Saturday, July 02, 2011

A Joyous Exercise in Futility

Well, hey--I am now the proud owner of yet one more book in a language that I cannot read. The new acquisition is my first in the category--a copy of Tirant Lo Blanc, the White Tyrant, the great Catalan* epic by Joanot Martorell (1410-1465).

Or sort of. What I got is a kind of student edition from Angle Editorial, with some text and notes--don't know what it proves but I find I can often dope out the teaching notes in unfamiliar texts even if I can't read the text itself. I was torn: they also had a Penguin-like "reader's edition." But the cover picture was the Piero picture of the Duke of Urbino and his son; the dates (1422-82) match well enough but it still seems like a stretch to me.

I really don't know this book all that well, not even in translation.  I've got a battered old paperback (second hand from the Palookaville book emporium) on the top shelf in the office at home, which I've dabbled at from time to time. The best thing I can say on fragmentary exposure is that it has a kind of brio and earthiness that you don't get in most medieval narratives--little by way of edifying instruction, lots of unvarnished Good Story.

The hermit soon returned with the ingredient for the explosives.  Then he told the king: "Sire, we lack only one item, but I know the countess has it.  Her husband, William of Warwick, stored it in great quantity, as it has  a great many uses."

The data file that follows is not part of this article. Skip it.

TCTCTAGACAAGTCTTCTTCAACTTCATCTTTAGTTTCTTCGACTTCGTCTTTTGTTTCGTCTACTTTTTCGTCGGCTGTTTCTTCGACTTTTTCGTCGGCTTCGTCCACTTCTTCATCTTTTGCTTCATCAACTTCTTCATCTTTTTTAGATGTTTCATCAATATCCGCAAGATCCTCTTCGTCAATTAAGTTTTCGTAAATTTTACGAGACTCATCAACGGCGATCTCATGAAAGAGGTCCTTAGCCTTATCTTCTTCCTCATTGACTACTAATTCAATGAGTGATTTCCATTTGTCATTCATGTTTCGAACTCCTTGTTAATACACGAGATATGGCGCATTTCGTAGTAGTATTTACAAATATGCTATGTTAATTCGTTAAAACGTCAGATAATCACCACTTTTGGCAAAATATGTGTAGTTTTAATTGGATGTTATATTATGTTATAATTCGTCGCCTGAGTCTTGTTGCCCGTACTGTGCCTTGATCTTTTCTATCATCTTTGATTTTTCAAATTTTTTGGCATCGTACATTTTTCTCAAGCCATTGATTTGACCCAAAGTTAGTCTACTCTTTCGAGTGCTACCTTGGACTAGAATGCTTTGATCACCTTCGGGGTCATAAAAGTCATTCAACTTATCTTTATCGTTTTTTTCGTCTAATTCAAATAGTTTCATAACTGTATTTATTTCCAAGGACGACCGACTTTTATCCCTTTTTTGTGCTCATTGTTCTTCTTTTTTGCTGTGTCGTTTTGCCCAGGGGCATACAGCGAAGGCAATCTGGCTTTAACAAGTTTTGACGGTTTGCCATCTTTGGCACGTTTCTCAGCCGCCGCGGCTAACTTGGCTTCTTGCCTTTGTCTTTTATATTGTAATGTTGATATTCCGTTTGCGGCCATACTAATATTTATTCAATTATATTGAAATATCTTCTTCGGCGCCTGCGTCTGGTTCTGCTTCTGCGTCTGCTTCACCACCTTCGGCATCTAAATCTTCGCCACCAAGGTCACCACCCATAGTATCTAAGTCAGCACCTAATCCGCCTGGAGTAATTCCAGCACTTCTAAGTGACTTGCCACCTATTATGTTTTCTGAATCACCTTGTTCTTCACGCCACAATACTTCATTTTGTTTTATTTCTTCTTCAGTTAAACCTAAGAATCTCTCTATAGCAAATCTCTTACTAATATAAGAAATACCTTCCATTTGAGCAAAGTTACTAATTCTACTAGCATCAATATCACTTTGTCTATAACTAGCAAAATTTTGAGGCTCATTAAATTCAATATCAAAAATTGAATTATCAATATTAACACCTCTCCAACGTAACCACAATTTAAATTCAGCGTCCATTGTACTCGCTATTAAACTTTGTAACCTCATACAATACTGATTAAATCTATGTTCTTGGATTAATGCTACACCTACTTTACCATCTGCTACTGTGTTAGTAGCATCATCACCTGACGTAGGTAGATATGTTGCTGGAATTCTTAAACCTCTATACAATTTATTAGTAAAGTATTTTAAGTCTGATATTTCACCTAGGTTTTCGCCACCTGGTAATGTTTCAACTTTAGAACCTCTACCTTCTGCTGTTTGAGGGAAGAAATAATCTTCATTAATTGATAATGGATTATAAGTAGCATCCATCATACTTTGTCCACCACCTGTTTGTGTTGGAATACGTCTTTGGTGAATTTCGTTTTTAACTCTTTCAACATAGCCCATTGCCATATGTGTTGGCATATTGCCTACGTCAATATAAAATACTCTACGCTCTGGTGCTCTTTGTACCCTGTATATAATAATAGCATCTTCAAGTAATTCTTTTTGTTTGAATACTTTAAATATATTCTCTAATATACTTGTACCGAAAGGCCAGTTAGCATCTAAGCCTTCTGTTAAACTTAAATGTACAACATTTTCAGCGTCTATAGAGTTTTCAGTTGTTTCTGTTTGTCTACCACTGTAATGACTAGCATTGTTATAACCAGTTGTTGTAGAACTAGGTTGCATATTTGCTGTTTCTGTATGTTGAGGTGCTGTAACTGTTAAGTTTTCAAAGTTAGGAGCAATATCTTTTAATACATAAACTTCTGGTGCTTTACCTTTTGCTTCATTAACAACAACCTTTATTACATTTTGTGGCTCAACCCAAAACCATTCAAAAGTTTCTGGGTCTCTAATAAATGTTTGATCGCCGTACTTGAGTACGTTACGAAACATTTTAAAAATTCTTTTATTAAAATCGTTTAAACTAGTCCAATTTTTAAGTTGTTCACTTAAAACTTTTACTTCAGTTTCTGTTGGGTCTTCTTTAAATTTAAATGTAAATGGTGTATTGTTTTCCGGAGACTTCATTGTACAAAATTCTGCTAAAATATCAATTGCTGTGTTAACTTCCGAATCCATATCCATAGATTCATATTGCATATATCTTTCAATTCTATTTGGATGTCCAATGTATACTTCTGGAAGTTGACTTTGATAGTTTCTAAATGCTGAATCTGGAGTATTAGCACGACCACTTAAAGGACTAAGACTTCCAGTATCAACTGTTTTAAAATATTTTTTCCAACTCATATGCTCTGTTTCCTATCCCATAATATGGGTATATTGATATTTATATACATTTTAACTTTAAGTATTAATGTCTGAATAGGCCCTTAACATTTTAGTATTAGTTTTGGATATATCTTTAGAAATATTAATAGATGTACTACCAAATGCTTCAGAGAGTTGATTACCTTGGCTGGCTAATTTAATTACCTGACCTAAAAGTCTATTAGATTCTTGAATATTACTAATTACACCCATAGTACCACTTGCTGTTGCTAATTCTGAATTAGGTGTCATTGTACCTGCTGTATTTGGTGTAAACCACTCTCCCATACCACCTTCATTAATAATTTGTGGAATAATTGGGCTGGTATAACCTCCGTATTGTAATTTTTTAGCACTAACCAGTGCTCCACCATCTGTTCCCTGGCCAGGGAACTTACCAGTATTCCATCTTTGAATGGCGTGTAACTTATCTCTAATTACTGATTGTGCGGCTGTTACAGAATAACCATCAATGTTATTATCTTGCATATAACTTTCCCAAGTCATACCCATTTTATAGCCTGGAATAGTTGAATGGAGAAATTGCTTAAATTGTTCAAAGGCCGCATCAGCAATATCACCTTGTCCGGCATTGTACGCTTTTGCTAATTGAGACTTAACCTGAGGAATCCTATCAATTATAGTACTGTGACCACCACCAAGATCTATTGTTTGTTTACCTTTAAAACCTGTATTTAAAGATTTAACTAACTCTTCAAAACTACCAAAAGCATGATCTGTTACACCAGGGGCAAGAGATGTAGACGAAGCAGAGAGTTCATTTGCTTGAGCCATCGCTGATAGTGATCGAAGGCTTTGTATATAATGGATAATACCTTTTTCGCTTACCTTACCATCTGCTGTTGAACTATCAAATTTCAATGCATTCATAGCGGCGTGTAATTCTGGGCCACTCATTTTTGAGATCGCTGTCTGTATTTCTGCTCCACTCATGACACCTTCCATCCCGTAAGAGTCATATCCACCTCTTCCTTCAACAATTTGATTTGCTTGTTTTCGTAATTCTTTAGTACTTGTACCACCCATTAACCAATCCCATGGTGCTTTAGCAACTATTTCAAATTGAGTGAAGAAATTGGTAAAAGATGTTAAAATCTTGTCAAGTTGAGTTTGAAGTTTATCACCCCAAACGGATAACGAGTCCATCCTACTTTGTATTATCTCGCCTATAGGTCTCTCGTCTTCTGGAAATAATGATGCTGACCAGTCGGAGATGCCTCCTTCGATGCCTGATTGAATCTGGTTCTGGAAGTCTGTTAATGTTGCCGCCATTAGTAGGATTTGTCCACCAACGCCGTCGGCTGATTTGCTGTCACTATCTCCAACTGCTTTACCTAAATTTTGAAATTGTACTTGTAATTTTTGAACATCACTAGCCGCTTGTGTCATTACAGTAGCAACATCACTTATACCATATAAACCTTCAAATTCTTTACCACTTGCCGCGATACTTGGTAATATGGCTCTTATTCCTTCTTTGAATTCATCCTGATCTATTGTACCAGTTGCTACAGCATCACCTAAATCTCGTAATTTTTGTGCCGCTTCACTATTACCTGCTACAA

The king replied: "Then let us visit the countess and request it."

The king sent word to the countess that he wished to speak with her.  Upon laving her chamber, she saw him standing with the hermit.

"Countess," the king said, "by your kindness and virtue, grant me a little of that sulfur that never stops burring, he sulfur your husband used to make torches the strongest wind could not extinguish."

The countess replied: "Who told Your Highness that my husband knew how to make such torches?"

--Tirant lo Blanc, blurbed as "The Lusty Medieval Classic,"
translated by David H. Rosenthal 
and published by Warner Books, 1985.
*A purist might say "Valencian," treating Valencian as a separate language, not merely a dialect of Catalan.  Wiki offers the intriguing observation that "[Valencian] is frequently spoken of as a separate language, the llengua valenciana, though opposition to the use of standard Catalan occurs primarily among those who do not regularly use the language."

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